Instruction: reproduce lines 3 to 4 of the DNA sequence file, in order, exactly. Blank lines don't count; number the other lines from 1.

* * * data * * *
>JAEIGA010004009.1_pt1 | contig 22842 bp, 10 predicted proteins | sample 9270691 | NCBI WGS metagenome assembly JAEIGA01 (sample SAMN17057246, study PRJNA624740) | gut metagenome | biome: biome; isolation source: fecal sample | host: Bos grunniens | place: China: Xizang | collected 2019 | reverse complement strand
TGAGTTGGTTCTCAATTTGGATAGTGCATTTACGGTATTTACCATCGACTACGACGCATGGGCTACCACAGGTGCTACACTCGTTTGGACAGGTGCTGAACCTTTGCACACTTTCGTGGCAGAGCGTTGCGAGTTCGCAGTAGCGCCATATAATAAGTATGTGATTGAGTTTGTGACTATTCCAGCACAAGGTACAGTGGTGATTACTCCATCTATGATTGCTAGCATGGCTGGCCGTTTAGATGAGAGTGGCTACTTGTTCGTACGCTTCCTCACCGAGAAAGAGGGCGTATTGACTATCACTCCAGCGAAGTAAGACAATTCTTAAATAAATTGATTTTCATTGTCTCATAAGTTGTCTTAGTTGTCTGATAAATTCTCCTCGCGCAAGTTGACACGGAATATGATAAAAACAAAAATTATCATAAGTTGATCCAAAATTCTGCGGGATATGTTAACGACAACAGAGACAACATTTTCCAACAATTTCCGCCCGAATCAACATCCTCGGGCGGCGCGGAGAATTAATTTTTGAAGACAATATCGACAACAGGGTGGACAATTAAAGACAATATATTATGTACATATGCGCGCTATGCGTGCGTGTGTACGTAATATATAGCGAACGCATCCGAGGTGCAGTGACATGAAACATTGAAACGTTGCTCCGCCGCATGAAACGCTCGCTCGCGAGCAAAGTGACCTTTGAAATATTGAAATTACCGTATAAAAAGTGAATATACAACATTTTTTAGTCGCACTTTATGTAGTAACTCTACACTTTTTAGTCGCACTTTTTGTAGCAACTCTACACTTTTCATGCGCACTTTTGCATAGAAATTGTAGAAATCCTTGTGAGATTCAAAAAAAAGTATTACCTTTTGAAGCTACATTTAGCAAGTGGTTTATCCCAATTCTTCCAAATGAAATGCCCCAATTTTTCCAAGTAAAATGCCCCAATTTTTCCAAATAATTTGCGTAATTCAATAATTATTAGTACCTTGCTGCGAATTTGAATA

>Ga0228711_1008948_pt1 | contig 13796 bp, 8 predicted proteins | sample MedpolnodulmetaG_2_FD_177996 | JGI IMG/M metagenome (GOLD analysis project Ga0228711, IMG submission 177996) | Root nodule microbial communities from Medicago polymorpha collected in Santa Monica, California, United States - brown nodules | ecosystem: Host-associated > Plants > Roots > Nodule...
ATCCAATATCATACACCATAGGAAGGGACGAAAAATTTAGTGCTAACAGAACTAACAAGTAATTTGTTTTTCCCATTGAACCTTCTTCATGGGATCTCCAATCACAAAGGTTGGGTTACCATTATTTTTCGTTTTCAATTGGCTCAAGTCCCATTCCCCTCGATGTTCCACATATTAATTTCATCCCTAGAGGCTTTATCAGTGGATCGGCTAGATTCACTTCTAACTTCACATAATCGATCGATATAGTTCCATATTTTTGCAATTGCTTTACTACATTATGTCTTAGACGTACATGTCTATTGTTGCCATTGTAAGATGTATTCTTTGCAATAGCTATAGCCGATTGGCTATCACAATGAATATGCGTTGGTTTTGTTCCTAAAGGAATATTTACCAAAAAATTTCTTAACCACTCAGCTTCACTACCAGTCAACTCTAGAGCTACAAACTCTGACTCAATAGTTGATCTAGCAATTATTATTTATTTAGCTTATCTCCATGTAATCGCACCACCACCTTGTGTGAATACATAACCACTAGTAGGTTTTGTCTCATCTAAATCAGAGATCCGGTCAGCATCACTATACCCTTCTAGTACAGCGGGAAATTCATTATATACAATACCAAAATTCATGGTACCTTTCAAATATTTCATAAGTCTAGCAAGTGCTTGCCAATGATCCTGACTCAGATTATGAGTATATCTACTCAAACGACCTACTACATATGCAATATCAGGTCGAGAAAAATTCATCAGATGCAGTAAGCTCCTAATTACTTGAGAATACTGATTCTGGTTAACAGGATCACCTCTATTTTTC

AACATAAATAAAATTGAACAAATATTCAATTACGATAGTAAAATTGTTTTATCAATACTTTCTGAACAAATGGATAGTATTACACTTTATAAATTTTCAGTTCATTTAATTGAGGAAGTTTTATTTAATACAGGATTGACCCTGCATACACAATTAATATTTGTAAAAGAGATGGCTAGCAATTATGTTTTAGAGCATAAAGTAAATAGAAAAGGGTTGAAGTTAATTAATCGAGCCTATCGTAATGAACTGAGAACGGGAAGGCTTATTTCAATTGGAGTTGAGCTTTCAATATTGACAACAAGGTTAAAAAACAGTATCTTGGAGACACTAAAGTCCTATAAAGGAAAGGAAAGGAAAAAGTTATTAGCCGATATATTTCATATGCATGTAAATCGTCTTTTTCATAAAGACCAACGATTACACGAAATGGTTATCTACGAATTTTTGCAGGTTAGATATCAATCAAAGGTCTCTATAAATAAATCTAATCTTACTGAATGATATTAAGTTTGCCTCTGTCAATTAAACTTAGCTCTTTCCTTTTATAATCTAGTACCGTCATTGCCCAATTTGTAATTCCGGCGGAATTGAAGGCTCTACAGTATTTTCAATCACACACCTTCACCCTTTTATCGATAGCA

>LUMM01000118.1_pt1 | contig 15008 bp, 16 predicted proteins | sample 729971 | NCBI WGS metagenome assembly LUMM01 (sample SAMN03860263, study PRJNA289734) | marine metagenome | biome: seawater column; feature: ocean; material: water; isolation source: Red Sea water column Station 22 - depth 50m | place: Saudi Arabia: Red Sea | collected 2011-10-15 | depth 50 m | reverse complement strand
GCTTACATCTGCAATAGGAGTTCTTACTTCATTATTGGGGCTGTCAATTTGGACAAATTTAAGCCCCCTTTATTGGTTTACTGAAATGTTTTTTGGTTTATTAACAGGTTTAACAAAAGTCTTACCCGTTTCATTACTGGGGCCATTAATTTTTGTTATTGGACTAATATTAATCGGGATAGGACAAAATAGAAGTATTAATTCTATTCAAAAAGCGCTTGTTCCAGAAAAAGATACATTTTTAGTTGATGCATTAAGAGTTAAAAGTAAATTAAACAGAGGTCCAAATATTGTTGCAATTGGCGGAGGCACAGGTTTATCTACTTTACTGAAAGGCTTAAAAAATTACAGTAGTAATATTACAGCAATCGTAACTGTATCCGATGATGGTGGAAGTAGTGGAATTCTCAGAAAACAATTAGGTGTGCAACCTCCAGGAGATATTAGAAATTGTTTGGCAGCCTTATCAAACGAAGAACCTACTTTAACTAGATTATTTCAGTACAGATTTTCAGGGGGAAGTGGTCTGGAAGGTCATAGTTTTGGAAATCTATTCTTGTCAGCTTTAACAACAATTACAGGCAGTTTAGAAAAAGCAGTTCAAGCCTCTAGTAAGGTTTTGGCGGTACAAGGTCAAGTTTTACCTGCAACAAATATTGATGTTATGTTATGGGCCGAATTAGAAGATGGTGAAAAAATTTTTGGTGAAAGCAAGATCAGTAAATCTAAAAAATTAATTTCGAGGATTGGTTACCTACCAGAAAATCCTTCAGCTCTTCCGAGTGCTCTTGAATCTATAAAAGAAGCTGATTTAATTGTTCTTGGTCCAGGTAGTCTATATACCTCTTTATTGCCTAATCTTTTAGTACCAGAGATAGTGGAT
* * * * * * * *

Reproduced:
>Ga0228711_1008948_pt1 | contig 13796 bp, 8 predicted proteins | sample MedpolnodulmetaG_2_FD_177996 | JGI IMG/M metagenome (GOLD analysis project Ga0228711, IMG submission 177996) | Root nodule microbial communities from Medicago polymorpha collected in Santa Monica, California, United States - brown nodules | ecosystem: Host-associated > Plants > Roots > Nodule...
ATCCAATATCATACACCATAGGAAGGGACGAAAAATTTAGTGCTAACAGAACTAACAAGTAATTTGTTTTTCCCATTGAACCTTCTTCATGGGATCTCCAATCACAAAGGTTGGGTTACCATTATTTTTCGTTTTCAATTGGCTCAAGTCCCATTCCCCTCGATGTTCCACATATTAATTTCATCCCTAGAGGCTTTATCAGTGGATCGGCTAGATTCACTTCTAACTTCACATAATCGATCGATATAGTTCCATATTTTTGCAATTGCTTTACTACATTATGTCTTAGACGTACATGTCTATTGTTGCCATTGTAAGATGTATTCTTTGCAATAGCTATAGCCGATTGGCTATCACAATGAATATGCGTTGGTTTTGTTCCTAAAGGAATATTTACCAAAAAATTTCTTAACCACTCAGCTTCACTACCAGTCAACTCTAGAGCTACAAACTCTGACTCAATAGTTGATCTAGCAATTATTATTTATTTAGCTTATCTCCATGTAATCGCACCACCACCTTGTGTGAATACATAACCACTAGTAGGTTTTGTCTCATCTAAATCAGAGATCCGGTCAGCATCACTATACCCTTCTAGTACAGCGGGAAATTCATTATATACAATACCAAAATTCATGGTACCTTTCAAATATTTCATAAGTCTAGCAAGTGCTTGCCAATGATCCTGACTCAGATTATGAGTATATCTACTCAAACGACCTACTACATATGCAATATCAGGTCGAGAAAAATTCATCAGATGCAGTAAGCTCCTAATTACTTGAGAATACTGATTCTGGTTAACAGGATCACCTCTATTTTTC